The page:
There isn’t a child who isn’t fascinated by Pixar’s Toy Story series. Though mere toys, Woody and Buzz Lightyear, even today, do not fail to capture the imagination of every tiny tot. 2D to 3D stereo conversion gave a whole new dimension to Disney’s first entirely computer animated feature, Toy Story (1995) and its sequel (1999).

2D to 3D video conversion (also called 2D to stereo 3D conversion and stereo conversion) is the process of transforming 2D (“flat”) film to 3D form, which in almost all cases is stereo, so it is the process of creating imagery for each eye from one 2D image. (Wikipedia)

The realm of 3D incorporates the third dimension of depth, which can be perceived by the human vision in the form of binocular disparity. The positioning of the human eyes affects the way in which they perceive different views of the real world. A native 3D production takes advantage of this phenomenon, by which two cameras are used, positioned next to each other, shooting at the same time to mimic each human eye. Those movies not shot in this manner cannot be made into a 3D film, which is where 2D to 3D stereo conversion emerges as savior.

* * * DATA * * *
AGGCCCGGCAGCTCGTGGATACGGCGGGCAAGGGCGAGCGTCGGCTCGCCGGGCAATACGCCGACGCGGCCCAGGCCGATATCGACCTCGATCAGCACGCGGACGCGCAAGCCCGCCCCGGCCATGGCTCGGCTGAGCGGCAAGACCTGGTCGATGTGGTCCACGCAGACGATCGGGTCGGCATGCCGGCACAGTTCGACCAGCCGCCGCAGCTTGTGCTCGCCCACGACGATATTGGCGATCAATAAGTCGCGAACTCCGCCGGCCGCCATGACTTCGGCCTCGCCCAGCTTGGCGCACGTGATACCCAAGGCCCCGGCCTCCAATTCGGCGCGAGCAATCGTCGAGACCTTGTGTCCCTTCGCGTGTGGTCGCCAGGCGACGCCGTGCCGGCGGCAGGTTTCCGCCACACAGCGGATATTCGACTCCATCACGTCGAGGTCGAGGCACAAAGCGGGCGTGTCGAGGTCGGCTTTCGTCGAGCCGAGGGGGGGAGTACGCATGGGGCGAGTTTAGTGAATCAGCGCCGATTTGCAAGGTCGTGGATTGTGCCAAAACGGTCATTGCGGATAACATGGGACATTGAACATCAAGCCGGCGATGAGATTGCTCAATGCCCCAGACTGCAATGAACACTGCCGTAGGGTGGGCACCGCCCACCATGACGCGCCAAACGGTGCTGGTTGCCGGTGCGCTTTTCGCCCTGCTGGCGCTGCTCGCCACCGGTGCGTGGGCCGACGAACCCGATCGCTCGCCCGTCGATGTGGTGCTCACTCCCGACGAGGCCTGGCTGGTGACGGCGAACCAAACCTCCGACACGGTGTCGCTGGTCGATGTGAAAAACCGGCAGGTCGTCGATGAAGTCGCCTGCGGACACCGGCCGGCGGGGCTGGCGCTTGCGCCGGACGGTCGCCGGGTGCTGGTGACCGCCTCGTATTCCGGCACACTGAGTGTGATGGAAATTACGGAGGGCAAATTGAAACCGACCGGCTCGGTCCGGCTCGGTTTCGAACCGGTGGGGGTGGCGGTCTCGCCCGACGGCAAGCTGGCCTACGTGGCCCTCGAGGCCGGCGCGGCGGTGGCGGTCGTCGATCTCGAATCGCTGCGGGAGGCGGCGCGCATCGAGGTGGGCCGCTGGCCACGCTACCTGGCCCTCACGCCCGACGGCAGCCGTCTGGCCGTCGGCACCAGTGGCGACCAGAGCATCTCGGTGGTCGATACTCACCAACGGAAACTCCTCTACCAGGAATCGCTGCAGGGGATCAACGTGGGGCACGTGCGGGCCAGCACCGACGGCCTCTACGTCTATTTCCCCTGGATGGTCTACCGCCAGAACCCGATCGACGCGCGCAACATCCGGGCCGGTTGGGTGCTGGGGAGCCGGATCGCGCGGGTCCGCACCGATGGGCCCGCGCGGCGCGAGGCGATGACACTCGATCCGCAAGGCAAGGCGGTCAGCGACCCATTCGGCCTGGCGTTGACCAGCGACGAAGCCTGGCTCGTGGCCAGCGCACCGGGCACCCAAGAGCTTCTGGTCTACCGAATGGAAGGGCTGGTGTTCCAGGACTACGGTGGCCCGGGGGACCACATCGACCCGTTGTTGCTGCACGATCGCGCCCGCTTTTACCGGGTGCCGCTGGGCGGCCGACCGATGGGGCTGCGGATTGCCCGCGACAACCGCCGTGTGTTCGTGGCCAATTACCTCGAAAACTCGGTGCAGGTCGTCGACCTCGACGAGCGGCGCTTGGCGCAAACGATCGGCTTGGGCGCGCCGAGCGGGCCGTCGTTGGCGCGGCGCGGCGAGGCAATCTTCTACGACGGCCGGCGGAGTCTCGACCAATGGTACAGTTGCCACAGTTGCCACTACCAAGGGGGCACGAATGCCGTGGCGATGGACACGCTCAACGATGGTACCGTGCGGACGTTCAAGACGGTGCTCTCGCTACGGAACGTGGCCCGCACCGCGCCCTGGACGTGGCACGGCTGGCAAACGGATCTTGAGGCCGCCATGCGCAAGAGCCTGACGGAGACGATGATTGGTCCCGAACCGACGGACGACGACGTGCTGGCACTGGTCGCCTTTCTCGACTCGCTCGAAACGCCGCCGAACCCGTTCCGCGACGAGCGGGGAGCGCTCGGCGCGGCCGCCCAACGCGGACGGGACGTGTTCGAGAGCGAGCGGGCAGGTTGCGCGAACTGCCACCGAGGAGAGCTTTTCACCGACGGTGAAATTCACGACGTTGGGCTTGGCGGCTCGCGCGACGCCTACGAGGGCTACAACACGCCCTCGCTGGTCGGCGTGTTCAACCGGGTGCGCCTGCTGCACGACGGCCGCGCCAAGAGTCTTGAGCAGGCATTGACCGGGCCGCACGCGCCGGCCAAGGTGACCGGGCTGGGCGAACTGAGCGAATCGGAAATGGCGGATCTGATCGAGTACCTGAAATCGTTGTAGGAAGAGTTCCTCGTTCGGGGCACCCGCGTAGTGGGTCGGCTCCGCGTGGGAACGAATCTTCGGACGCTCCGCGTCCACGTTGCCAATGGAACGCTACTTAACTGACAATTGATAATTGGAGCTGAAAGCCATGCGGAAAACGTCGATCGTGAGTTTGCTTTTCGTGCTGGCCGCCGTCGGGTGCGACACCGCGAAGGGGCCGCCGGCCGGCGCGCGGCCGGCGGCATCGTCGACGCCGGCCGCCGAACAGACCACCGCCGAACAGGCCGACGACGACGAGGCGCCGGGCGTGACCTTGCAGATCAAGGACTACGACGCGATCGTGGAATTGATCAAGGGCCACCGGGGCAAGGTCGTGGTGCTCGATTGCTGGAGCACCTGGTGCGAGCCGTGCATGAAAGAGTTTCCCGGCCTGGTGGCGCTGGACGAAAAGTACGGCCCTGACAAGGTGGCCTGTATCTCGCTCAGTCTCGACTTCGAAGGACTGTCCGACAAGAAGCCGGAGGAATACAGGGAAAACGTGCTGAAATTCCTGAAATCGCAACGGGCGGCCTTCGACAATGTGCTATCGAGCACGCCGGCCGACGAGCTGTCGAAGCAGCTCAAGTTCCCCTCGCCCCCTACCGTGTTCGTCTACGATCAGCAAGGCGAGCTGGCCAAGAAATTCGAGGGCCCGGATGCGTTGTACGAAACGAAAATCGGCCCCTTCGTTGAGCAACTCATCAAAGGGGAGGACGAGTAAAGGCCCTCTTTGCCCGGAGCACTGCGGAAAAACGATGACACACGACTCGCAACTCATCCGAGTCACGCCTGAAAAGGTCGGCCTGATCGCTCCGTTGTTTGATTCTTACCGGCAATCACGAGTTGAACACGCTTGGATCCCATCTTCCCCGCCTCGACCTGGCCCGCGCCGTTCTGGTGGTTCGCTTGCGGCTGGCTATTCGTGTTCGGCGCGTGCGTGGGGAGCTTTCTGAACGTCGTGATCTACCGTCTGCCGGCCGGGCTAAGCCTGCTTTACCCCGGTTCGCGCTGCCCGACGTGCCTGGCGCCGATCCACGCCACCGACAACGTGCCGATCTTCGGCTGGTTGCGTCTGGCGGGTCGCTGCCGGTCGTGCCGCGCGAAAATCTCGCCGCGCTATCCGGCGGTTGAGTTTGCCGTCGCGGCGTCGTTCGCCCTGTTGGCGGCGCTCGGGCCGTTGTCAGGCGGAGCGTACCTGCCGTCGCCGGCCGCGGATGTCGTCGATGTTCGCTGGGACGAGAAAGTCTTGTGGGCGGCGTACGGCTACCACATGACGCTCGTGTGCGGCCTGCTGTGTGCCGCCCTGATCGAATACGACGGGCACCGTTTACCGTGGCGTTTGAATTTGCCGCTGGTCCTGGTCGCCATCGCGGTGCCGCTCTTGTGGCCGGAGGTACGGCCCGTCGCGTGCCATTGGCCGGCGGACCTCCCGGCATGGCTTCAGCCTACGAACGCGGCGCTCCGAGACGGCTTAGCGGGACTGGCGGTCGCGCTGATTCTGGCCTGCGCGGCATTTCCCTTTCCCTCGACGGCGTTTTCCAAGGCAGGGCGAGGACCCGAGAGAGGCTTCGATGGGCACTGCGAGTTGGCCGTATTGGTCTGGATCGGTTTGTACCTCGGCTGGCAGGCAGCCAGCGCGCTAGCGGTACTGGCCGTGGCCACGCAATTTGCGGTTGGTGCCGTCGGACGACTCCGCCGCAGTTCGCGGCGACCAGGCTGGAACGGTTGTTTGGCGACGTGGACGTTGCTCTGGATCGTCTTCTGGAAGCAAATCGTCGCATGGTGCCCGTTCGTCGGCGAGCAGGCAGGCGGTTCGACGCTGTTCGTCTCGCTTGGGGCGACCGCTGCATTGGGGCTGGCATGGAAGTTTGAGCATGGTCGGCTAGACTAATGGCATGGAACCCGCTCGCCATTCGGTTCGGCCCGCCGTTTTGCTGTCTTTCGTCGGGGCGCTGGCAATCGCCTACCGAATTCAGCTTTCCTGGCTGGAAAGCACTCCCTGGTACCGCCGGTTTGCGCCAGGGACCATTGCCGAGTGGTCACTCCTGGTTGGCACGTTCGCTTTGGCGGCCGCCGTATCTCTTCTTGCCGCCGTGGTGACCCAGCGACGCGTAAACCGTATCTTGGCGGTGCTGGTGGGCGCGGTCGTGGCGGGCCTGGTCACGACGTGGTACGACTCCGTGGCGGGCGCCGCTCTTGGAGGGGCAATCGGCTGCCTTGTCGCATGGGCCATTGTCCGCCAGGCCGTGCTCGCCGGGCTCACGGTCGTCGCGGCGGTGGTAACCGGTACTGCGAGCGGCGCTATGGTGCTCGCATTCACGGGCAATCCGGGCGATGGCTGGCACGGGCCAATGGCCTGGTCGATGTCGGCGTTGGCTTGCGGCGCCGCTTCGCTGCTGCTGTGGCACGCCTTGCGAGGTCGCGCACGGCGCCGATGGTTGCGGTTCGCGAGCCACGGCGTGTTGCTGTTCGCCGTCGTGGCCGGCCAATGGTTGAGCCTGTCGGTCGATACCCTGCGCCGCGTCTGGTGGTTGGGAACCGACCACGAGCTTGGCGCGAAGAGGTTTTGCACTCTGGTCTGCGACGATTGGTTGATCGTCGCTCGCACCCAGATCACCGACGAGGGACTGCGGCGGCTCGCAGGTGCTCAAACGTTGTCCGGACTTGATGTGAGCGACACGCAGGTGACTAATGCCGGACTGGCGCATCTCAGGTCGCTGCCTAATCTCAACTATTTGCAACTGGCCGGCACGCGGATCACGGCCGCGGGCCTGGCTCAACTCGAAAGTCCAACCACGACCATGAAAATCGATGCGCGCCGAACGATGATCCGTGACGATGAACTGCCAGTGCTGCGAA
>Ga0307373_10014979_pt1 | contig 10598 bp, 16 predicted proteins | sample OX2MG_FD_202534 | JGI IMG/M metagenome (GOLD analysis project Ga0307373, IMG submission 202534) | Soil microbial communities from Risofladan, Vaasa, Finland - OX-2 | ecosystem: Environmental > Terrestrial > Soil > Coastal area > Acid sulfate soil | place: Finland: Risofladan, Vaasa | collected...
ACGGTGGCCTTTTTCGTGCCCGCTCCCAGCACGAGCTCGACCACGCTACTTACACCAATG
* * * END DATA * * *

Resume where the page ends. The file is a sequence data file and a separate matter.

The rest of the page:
The extreme advances in the field of computer animation enable a second camera view to be added, thereby giving depth and volume to each and every 2D frame. The position of the “second (virtual) camera” with respect to the first determines the degree of 3D, namely in front of screen (when an object seems to be in with the viewer), at screen (regular 2D image) and behind screen (when the objects seems to be at a distance away from the screen).

Filming in native 3D involves a large number of variables and taking into account the various parameters, this could involve incredibly expensive, bulky and complicated equipment and hardware. With hardware come human errors, which includes disparity and distortion of imagery shot by the left and right cameras, complex action sequences which can only be shot with 2D monocular cameras, color shift, etc., among others. Stereo post production is another major hiatus when compared to stereo conversion, in addition to being more expensive and time consuming.

On the other hand, in a stereo conversion, stereographers can perform as many digital “retakes” as required to perfect every angle and depth in order to maximize the quality of each sequence in a movie. “I get to set the parameters on a shot-by-shot basis”, says Bob Whitehill, stereoscopic supervisor at Pixar Animation Studios, “With cameras that are computer code and not physical objects, the 3D effect can be absolutely perfect, with no visual incongruity between what the left and right eyes see.” (

With the growing need for high quality stereoscopic images, the future of 2D to 3D stereo conversion looms large.